Director of Strategic Failure

Society for Lax Administrative Processes (SLAP) — a nonprofit organization based somewhere — seeks to immediately and with reckless abandon hire its inaugural Director of Strategic Failure. SLAP has been in existence for some-odd years, and following input from several overpaid consultants and absentee board volunteers, has decided this new position will be vital to the success of its current and future deficiencies.


Awkward handshake, awkward hire.

With the understanding this role will be led primarily from a perspective of “other duties assigned,” the Director’s essential responsibilities will be to:

  • Schedule meetings ad infinitum, all of which could instead be updates sent via e-mail
  • Wander the entire office suite at least once daily, muttering “Everything all good, here?”
  • Brainstorm new, innovative strategic initiatives with the executive director, ensuring each are ambiguously conveyed to the programming and fundraising staff
  • Telecommute every Friday, making sure the staff know you are unable to access any files outside the office because you “just don’t understand that whole VPN thing”
  • Copy-edit all marketing and communications materials using AP style for odd-number pages (1, 3, 5, etc.), MLA for even-number pages (2, 4, 6, etc.) and Chicago style for every tenth page
  • No less than three times each month, change the login passwords for organization’s donor CRM, e-newsletter platform and other administrative subscriptions, keeping the new passwords on a hand-written sheet of paper locked in a drawer in your home

SLAP prefers candidates with 25+ years experience in any field whatsoever, though please don’t be dissuaded from submitting an overzealous application because you have a master’s degree in nonprofit management and did a six-month internship that one time.

To apply, please mail 17 copies (single-sided on yellow cardstock) of cover letter, résumé, list of three references, headshot (or image from your childhood), memory of your favorite meal and writing sample to: Bea Arthur Fanclub, c/o Harris Productions, 11901 Santa Monica Blvd., #596, Los Angeles, CA 90025.

Interviews will begin immediately, though an offer will be tendered to a mediocre candidate after a significant waiting period of roughly two-to-three months. No phone calls, please, though since many of you will not even bother reading this , you may call 877–547–7272, which is the company headquarters of Papa John’s Pizza.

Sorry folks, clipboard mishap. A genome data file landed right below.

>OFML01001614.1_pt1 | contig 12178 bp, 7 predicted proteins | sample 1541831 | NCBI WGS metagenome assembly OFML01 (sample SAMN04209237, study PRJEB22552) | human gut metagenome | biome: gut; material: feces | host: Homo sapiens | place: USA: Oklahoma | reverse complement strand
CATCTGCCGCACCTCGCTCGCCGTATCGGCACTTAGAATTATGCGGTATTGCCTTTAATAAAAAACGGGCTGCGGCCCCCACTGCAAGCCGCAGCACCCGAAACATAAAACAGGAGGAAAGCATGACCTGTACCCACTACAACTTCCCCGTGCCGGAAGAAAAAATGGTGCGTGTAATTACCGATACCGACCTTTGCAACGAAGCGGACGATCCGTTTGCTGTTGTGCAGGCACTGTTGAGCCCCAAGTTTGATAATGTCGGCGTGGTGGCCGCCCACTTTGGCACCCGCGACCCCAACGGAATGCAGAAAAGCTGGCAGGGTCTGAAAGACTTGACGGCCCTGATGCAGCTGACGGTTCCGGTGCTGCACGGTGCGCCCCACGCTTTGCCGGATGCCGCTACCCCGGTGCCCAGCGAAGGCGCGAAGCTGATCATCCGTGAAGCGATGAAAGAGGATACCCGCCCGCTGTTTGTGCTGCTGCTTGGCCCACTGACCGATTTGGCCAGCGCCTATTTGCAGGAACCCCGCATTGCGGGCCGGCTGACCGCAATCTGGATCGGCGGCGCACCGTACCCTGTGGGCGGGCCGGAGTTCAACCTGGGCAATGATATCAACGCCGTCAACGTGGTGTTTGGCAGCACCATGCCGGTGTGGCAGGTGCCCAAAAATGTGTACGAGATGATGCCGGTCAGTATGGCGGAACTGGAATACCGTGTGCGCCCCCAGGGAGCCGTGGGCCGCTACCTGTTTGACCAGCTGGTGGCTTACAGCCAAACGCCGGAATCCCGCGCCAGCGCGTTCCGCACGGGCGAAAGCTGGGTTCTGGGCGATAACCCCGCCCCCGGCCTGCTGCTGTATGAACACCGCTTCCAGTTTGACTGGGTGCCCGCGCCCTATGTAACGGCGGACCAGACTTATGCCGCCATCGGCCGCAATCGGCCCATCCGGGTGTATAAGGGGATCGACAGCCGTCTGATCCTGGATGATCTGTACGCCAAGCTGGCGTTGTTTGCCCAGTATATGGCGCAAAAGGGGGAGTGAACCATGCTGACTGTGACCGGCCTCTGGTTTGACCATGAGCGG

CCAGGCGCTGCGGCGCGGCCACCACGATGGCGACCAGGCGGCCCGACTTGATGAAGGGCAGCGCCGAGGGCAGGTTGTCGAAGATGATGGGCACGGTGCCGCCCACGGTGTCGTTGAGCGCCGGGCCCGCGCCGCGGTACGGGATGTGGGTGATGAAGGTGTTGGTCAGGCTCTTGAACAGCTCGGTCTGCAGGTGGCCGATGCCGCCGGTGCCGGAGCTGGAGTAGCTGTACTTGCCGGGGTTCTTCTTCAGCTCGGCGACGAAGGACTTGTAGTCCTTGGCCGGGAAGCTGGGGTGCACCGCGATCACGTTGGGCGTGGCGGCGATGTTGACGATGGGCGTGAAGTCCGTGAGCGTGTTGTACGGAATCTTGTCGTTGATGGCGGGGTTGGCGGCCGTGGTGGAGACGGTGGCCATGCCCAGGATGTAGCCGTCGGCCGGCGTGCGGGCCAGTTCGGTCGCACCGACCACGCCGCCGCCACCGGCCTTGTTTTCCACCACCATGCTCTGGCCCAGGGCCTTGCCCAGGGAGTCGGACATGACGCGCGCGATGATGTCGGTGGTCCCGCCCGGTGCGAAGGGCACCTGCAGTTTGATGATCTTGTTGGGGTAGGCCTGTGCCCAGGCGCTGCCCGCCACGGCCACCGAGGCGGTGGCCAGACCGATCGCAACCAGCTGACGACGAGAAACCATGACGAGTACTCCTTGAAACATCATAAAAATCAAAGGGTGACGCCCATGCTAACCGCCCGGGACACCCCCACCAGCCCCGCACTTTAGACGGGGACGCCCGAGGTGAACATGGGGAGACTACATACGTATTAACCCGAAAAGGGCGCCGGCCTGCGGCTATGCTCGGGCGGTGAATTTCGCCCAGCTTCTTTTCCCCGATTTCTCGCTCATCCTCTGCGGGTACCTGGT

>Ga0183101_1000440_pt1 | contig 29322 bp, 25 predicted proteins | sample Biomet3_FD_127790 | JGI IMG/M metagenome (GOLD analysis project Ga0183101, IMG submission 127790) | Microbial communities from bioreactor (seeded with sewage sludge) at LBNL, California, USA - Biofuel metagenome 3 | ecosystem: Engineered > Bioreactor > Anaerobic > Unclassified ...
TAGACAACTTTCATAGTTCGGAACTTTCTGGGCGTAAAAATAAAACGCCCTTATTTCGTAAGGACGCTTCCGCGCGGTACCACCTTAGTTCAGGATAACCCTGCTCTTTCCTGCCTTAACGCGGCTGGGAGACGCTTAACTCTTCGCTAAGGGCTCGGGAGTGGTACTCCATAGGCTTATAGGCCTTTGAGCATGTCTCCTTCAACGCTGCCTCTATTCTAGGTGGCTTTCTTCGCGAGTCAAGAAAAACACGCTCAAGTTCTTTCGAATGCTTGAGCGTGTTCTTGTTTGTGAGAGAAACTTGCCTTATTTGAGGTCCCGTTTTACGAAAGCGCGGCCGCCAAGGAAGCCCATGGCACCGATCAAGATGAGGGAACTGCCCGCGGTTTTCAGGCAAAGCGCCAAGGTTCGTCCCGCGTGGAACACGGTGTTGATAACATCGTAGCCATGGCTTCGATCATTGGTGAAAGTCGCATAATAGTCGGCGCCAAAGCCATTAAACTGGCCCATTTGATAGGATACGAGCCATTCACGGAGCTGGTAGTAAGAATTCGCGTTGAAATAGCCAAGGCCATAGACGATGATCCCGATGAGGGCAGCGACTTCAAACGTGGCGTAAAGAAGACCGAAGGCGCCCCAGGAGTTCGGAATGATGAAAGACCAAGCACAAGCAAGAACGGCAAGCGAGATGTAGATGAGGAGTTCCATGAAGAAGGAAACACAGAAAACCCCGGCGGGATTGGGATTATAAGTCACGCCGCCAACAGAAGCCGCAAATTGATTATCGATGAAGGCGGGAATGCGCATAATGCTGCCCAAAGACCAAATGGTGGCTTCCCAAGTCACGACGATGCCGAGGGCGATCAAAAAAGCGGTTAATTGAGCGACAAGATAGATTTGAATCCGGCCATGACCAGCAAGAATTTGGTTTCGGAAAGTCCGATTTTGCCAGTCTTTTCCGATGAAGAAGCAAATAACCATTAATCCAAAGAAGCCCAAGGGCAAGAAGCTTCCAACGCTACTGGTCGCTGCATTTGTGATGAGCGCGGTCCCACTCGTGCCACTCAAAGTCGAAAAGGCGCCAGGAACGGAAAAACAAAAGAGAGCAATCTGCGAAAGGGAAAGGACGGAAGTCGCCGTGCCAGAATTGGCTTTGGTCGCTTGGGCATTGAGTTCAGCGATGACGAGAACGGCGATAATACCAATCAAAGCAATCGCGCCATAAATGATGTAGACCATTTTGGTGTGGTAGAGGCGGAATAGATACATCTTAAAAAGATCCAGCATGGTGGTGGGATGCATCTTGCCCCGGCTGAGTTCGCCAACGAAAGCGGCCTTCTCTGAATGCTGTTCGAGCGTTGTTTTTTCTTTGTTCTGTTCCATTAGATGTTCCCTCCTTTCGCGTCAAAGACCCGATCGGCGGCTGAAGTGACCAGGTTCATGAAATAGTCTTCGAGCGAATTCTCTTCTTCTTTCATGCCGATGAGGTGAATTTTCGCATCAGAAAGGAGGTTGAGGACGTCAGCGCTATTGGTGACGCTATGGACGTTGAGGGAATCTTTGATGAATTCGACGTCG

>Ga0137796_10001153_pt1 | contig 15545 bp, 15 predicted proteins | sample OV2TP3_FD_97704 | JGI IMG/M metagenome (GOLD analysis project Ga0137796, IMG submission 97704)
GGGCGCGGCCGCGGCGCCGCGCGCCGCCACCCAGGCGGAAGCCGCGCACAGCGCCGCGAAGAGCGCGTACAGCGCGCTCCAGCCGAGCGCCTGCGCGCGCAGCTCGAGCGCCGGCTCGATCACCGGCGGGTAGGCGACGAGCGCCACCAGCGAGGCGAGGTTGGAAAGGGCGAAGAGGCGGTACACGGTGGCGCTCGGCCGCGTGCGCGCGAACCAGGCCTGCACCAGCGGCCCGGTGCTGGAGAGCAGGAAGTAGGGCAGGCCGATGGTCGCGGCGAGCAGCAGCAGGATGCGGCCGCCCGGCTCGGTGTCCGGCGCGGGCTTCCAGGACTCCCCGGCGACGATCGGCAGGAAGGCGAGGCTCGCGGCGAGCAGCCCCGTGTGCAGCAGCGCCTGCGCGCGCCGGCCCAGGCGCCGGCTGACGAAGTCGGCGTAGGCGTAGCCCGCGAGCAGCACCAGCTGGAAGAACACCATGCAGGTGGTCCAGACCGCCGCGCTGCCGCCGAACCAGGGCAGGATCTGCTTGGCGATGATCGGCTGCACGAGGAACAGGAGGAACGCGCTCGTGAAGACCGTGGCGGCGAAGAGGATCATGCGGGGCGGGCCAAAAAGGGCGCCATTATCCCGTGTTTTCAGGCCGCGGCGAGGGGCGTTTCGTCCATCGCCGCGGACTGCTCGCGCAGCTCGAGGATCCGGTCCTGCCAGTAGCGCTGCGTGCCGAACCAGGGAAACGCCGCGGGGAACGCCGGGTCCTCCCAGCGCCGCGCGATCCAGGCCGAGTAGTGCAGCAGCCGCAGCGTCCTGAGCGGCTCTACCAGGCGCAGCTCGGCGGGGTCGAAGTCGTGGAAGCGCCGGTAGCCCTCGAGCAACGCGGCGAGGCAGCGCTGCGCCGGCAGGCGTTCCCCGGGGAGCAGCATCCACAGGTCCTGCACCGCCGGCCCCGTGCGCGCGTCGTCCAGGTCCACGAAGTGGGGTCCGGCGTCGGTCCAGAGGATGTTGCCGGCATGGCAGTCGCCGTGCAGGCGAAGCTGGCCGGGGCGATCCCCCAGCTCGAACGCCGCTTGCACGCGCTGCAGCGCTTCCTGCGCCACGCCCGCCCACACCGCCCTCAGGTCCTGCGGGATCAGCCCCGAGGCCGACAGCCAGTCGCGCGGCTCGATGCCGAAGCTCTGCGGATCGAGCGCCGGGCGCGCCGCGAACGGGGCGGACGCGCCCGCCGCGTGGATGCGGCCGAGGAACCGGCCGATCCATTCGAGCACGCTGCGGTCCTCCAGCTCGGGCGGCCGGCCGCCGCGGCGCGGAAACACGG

SLAP is committed to diversity, inclusion, equity, equality, Coldplay, the DQ Blizzard®, flannel shirts, antidisestablishmentarianism and pogs.


Treat Yo’ Self

Note: This isn’t necessarily a nonprofit-centric post, though after nearly two decades of experience, I see this issue more in our sector than others. Please also don’t accept any of this as medical advice; there were no health courses as part of my nonprofit management degree.

Friends, Romans, countrymen (and women and others)… lend me your ears. Stop. Coming. To work. Sick. Say it with me now. STOP COMING TO WORK SICK. I don’t know what it is about our field — maybe it’s a misinterpreted sense of purpose, or the feeling that appearing in the office showcases a stronger dedication to the mission. Whatever the reason, all y’all need to walk your sneezy, coughing, runny-nose selves back to your cars and go home.


We are in the throes of cold and flu season, and all it takes is one of you to bring your acute viral rhinopharyngitis to the office before all 20 of us are down for the count. I’ve worked places where a simple cold made the rounds for three months (one quarter-year!) because everyone felt they needed to send e-mails from their cubicle instead of the comfort of their own homes.

To be fair, this isn’t solely on the shoulders of employees. If you’re traipsing around the office with a box of tissues and a blanket, it’s up to the powers-that-be to assess and request you go home, if appropriate — lest anyone take advantage of what should be an honorable system. That said, there are helpful things to know, which I for one found eye-opening.

  • First, it’s not allergies. Susan, you have the full-on plague, and your nose has been leaking for days. Why are you in the office claiming it’s just tree pollen? Please Purell everything you’ve touched, and go lay down in your domicile.
  • Yes, you are still contagious. A simple Google search notes the common cold is contagious one day prior to symptoms, and up to seven days after. Keep this in mind when being near people, hugging people, shaking hands, sharing food, etc.
  • Give yourself some space. I can’t imagine why, though if for some reason it is absolutely necessary for you to be in the office around other human beings, studies have shown, “a person with the flu can infect others from as far as six feet away.” Share an open office with other people? Keep that in mind when Chad sneezes in the cubicle right next to you.
  • Zoe’s Chicken Soup. My own personal opinion here, but for some reason, Zoe’s chicken soup has some crazy non-medicinal healing powers, and it’s delicious… if you happen to live in one of the 17 states where they have stores.

None of this is rocket science, right? And if it is, I’m glad to have played a small part in your continuing education. Nonprofiteers, let this haiku help you in times of germophobic worry:

Feeling sick today?
Stay sneezing and coughing in
your own darn bedroom.